Thursday, August 2, 2018

Review - "The American Military: A Concise History" by Joseph Glatthaar

[The American Military: A Concise History by Joseph T. Glatthaar (Oxford University Press, 2018). Hardcover, photos, notes, bibliography, index. Pages main/total:137/152. ISBN:978-0-19-069281-0. $18.95]

Even the most general history of the American military from Jamestown through today might easily fill several large volumes, but, remarkably, Joseph Glatthaar's The American Military: A Concise History manages to do so in only 125 pages of narrative. Much like fellow historian Allen Guelzo did recently for the same Oxford series with Reconstruction: A Concise History (2018), Glatthaar succeeds in applying the underappreciated talent of being able to produce a very brief but still meaningful synthesis and analysis of a seemingly boundless topic already supported by a vast literature.

Glatthaar organizes the descriptive elements of his history of America's military and its wars chronologically around four major, and often overlapping, themes. The first thematic element descends from the longstanding English tradition of universal military obligation for national defense. With that in view, the American distrust of standing armies meant that state and local citizen-militias would form the backbone of the early American military through colonial conflicts, the American Revolution, the War of 1812, and beyond.

The incremental, decades-long turn toward military professionalism would be the next stage in the evolution of American armed forces, and, like others have before him, Glatthaar appropriately sees the success of West Point-trained officers in the U.S.-Mexican War as the real beginning of a larger cultural shift toward wider acceptance of a professional officer corps. This trend would continue during the Civil War, the Spanish-American War, and World War I, but the author argues that it would take World War Two's national mobilization of men and resources along with its top to bottom modernization of the U.S. Army before military professionalism was firmly established. One might also add to this the beginning of public acceptance for large, permanent armed forces led by career professionals and maintained at vast expense.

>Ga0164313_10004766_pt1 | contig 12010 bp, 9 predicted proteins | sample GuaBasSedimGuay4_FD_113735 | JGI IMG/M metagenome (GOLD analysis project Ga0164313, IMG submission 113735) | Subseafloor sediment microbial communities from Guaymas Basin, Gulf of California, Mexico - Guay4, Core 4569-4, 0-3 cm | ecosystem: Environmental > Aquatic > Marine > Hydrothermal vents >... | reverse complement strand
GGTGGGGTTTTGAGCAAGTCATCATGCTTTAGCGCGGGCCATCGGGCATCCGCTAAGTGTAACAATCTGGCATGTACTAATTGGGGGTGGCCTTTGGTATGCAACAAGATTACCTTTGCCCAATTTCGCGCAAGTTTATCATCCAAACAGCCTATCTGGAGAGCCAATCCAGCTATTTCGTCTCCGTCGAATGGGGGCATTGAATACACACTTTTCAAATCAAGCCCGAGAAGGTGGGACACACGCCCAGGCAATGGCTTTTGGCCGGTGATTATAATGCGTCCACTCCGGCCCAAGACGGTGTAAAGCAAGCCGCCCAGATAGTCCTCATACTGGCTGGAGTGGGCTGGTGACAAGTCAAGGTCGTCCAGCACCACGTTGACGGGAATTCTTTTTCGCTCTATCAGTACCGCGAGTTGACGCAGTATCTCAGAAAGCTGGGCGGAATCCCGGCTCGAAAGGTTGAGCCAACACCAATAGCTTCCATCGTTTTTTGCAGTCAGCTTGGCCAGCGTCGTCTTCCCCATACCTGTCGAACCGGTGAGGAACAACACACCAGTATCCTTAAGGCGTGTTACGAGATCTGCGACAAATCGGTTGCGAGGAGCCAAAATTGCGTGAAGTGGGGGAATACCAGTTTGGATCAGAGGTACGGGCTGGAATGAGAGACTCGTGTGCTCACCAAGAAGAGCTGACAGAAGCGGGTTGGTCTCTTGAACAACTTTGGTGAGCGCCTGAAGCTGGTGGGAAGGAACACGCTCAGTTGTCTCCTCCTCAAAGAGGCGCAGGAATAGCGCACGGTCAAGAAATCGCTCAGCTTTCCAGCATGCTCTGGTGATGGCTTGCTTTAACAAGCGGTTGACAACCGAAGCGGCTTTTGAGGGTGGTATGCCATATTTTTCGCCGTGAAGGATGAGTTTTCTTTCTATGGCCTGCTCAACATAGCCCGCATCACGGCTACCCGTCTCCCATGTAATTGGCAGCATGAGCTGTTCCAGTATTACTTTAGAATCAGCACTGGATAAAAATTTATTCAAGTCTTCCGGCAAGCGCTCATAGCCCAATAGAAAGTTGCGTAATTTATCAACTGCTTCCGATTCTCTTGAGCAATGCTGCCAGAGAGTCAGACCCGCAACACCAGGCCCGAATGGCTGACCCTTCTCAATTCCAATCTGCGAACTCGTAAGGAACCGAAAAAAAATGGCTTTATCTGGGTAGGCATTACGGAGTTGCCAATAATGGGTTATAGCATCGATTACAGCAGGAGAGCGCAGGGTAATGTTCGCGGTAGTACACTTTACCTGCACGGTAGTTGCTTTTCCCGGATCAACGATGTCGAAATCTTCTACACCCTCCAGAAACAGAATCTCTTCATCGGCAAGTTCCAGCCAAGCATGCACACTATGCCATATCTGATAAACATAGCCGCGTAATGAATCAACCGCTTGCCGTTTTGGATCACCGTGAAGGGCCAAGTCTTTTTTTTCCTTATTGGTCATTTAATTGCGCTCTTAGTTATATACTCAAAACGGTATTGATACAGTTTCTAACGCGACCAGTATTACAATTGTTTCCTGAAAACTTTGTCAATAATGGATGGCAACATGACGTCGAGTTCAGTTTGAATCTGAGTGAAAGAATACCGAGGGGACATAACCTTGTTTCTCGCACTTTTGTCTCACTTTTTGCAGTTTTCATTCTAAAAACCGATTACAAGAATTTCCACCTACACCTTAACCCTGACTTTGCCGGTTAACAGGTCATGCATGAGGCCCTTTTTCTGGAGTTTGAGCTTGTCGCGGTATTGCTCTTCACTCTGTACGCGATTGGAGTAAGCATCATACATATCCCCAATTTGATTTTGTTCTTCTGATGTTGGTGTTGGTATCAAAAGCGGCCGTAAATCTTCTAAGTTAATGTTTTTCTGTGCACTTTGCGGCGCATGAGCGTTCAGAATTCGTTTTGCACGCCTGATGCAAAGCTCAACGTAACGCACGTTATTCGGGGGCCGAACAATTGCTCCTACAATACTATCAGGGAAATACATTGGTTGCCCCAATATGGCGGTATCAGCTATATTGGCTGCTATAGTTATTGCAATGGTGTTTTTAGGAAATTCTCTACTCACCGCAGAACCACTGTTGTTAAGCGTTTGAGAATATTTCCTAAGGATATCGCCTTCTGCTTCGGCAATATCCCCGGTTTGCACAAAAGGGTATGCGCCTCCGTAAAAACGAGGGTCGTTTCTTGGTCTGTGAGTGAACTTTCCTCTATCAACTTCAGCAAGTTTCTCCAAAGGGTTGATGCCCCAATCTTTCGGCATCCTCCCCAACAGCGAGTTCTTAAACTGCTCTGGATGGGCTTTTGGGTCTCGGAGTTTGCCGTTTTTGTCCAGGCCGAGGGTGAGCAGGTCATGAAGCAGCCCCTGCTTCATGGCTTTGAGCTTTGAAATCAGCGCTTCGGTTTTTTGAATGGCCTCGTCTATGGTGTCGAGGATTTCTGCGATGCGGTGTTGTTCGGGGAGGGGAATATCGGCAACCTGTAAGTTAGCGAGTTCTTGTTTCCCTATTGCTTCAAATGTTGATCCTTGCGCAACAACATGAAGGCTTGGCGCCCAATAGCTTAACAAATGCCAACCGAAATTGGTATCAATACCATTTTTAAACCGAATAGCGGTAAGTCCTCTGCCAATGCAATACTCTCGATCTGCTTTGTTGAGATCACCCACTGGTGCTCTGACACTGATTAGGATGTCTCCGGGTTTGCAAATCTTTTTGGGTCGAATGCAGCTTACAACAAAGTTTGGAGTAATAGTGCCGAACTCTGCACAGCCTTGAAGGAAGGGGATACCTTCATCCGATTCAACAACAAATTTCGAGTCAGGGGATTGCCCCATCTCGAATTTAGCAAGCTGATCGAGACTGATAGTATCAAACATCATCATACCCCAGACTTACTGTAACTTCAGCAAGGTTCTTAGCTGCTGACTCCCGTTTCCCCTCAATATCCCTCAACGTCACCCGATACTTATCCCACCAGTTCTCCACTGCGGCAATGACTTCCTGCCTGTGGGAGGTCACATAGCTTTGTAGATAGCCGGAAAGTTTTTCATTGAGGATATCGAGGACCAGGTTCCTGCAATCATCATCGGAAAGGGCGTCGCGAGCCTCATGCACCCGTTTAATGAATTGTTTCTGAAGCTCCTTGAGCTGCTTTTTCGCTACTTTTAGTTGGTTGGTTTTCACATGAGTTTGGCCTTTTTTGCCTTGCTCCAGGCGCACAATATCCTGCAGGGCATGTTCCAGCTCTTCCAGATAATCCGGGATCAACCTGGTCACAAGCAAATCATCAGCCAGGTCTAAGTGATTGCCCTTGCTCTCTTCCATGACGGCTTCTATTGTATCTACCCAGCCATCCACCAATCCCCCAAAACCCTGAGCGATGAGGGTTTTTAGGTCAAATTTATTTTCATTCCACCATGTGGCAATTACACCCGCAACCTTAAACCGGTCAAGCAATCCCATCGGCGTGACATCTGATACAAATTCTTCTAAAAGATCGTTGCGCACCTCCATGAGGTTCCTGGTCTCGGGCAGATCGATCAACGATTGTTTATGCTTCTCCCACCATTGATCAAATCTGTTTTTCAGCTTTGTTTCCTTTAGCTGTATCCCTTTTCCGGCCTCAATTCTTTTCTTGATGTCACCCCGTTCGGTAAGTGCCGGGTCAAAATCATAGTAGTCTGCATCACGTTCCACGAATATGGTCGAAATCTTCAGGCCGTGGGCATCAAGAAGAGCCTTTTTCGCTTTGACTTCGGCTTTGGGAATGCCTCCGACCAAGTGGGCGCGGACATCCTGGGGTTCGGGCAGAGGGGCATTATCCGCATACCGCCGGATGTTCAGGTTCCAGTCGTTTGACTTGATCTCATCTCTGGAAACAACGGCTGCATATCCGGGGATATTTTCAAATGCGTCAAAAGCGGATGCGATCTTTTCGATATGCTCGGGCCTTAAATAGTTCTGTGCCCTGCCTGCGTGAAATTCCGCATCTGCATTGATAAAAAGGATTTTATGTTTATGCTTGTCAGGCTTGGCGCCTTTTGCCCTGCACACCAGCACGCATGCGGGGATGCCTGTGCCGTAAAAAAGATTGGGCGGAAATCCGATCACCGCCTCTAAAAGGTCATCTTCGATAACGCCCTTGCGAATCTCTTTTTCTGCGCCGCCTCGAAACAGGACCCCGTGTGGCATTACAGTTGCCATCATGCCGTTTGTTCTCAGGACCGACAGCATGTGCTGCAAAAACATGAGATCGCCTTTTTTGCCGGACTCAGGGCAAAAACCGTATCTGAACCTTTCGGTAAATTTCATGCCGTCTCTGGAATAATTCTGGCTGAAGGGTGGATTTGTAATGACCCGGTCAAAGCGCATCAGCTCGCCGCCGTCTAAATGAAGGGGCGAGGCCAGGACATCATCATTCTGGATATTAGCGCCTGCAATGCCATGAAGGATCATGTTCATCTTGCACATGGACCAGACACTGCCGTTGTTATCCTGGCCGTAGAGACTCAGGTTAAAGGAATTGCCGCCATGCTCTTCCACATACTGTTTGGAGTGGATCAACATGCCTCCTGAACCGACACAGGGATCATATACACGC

Advances in technology and mechanization among all branches of the service during two World Wars comprises the third major theme in the development of the American military. In unmatched fashion, the U.S. used its newly "centralized organization and power" during WW2 to leverage materiel, resource, and technological superiority into irresistible military might without destabilizing either the economy or conditions on the home front. As mentioned before, the country also needed and got the professionalized officer corps and staff structure required to wield the technology efficiently and effectively.

The book's fourth and final theme explores the internal and external limits of American military power through the lens of the Cold War and various twentieth and twenty-first century hot war experiences in Korea, Vietnam, the Middle East, and Afghanistan. Throughout the chapter, Glatthaar notes a consistent inability of politicians, the military leadership, and general public to get on the same page when it came to realizing (or deciding) what the military could and could not do (or should and should not do).

In terms of quibbles, any book of this type will by necessity include some overgeneralizations made for the sake of brevity. Additionally, the author doesn't directly critique major interpretive traditions like Russell Weigley's highly influential The American Way of War thesis and book, but elements of such things are encountered here and there. Overall, The American Military: A Concise History is a solid introduction to a very complex subject that should serve well the purposes of college survey courses and general reading audiences alike.

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